Meanwhile, the Energy Academy began looking at ways for houses to become more energy efficient.
The goal was to save 20% per house per year. Locals were asked to look at their attics and windows to see if energy could be saved.
"People then saw that the savings in energy costs would pay for the cost of insulating the home," said Soren Hermansen, of the Energy Academy.
"So they didn't have to take a new mortgage or a bank loan because it was paid for by thinking rationally. Carpenters and house builders were happy about it too, because it created quite a lot of work and jobs for them."
The new ferry route to Jutland has given the island another lifeline. It runs right into the centre of Aarhus (President McAleese made a speech at the university there before visiting Samsø), which has a population of 330,000.
That means it has become tempting for people to live in Samsø and commute to major employment centres in Aarhus. That’s helping to reverse depopulation.
"In the past year we’ve had 90 extra inhabitants," said Marcel Meijer. "That’s never happened in our history."
Ironically, the ferries to Aarhus and Kalundberg, on the Zealand side, remain the biggest carbon culprits, accounting for 40% of the island’s emissions.
The island is applying to the ministry of transport for funding to make the two main routes carbon neutral by 2025 using biogas and electrification.
"It's not capitalist but social ownership. So, if there's any profit made in this system, then it will be used to reduce the cost of energy."
There is frustration, however. Islanders feel somewhat piqued that their success does not give them the right to shape the green transition in Denmark proper, or that the island is still subject to a lot of centralised legislation.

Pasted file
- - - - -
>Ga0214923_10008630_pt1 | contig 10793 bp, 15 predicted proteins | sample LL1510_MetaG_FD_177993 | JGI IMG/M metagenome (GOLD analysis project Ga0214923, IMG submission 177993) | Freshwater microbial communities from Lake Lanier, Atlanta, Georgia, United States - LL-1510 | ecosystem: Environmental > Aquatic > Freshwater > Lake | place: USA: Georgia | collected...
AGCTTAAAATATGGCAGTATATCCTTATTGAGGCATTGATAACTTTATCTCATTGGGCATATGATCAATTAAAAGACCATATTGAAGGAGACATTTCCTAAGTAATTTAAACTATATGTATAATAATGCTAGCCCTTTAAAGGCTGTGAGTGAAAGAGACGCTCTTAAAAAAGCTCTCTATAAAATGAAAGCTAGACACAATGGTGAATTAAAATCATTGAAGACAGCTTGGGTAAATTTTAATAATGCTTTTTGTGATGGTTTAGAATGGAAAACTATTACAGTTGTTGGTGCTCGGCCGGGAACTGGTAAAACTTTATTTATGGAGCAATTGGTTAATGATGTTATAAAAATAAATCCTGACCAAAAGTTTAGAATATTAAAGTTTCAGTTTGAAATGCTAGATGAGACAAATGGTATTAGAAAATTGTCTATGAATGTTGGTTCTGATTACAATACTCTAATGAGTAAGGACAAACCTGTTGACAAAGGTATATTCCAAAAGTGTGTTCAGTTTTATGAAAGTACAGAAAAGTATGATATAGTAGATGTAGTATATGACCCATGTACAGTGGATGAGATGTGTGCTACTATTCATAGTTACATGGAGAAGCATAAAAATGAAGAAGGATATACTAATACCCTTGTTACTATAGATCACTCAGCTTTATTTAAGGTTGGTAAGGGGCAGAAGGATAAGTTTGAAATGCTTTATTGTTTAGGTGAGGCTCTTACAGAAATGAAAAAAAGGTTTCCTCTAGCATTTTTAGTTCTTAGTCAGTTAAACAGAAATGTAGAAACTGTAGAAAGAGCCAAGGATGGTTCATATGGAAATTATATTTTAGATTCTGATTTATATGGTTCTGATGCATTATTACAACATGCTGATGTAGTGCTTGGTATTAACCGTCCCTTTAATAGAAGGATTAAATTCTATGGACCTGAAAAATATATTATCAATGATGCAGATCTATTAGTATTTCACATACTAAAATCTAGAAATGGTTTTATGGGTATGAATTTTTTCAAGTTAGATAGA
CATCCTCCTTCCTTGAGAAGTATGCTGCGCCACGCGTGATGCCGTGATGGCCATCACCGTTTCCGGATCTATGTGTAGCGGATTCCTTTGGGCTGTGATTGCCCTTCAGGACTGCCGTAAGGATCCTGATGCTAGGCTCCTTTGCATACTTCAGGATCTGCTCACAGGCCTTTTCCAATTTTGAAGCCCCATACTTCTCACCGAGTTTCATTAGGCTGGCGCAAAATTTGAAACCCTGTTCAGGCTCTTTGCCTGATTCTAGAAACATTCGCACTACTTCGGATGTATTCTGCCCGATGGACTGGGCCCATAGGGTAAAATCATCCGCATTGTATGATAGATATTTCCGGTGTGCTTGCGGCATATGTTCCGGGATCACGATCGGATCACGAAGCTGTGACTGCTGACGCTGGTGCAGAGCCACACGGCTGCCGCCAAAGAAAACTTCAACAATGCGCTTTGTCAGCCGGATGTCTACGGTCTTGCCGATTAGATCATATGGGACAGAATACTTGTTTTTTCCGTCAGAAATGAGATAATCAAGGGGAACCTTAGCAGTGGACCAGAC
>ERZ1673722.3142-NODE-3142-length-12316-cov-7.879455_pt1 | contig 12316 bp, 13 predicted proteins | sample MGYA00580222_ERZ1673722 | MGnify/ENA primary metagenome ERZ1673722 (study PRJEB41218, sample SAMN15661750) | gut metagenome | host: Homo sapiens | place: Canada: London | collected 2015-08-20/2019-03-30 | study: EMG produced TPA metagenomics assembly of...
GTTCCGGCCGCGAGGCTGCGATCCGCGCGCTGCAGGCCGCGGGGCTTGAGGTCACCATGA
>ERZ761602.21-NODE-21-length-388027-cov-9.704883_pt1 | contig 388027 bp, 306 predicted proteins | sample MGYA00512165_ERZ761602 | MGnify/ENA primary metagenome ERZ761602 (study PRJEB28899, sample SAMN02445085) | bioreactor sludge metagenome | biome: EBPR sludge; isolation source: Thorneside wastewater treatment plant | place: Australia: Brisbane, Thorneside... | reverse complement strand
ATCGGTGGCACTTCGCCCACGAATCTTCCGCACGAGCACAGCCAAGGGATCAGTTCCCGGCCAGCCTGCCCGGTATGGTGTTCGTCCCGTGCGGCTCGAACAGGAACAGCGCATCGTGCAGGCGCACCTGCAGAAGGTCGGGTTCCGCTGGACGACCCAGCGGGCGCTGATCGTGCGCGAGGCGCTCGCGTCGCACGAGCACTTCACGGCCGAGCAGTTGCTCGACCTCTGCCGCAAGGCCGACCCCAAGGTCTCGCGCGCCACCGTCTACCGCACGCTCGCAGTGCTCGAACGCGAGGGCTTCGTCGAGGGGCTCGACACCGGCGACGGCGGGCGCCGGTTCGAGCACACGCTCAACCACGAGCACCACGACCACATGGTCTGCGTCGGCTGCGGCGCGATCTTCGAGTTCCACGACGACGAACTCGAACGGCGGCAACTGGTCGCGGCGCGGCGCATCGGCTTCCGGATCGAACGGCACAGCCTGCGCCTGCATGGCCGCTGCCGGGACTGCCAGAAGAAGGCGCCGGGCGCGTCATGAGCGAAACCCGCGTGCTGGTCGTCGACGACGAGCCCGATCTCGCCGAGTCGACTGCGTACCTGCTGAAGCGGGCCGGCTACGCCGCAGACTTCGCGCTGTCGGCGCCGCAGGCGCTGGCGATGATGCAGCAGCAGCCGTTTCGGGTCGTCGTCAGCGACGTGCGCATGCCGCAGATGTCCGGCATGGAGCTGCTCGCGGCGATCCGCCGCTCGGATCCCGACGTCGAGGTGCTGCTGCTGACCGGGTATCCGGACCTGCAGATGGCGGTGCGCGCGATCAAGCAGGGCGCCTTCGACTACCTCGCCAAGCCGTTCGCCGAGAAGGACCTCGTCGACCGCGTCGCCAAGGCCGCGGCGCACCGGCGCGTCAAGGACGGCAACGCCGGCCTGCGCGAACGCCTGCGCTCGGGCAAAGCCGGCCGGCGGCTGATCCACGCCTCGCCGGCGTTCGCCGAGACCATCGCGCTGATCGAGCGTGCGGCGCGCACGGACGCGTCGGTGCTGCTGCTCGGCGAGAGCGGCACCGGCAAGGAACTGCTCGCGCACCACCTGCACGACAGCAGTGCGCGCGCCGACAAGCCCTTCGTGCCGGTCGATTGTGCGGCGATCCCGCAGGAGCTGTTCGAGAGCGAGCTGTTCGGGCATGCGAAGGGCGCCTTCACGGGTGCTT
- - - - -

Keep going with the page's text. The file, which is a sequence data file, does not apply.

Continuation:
The municipality wants to put a lot more solar panels on public buildings but they’re prohibited by a national law which says that only the private sector should get involved.
The mayor, who is actually a member of the ruling Social Democrat party, also said that popular resistance to solar farms in Denmark for aesthetic reasons could be overcome if local cooperatives were allowed to create such farms and sell the electricity.
Again, he said, there is resistance both from the government and electricity providers who say that too many people with solar panels means the grid cannot cope with a surge at the same time.
No doubt Samsø was able to achieve its goals because Denmark itself was such a world leader in wind energy, dating back to the 1970s (the first wind farm was created in the 1990s).
The islanders can also call upon a venerable tradition dating back to the 19th century of a consensual approach to problem solving, combined with a flinty belief in personal ownership and responsibility.
Back then the island produced one of the first associations of smallholders in Denmark as a bulwark against emigration and the privations of big landowners in the way of 18th century agricultural reforms.
Søren Hermansen, who is regarded as the driving force behind the island’s success, has worked closely with a number of island communities in Ireland, and is a regular visitor.
He has frequently been asked if the Samso model can be copied.
"I usually say no, I don't think you can. Because we have special conditions here. But what you can be inspired by is the process of change. So, you have the tools on one side, the technology, the history, the heating, the wind turbines, the solar.
"But what is more important is that on the other side of that equation are a lot of very urgent questions raised by local communities: how do we create the next jobs? Where's my next school going to be built because there are more kids? How do we make people move to this place and live here?"
Underpinning Samso’s model is the acceptance of social ownership where it works. Locals have had to build the piping infrastructure for the district heating systems knowing it would take ten years before it paid off.
But they also knew that it would be cheaper than each house setting up its own heating system.
"This is a traditional way of organising in Denmark," said Mr Hermansen.
"It’s not capitalist but social ownership. So, if there's any profit made in this system, then it will be used to reduce the cost of energy. Or, the owners can put in a new boiler or maybe exchange this with a heat pump in the future.
"So, it generates possibilities, not profit."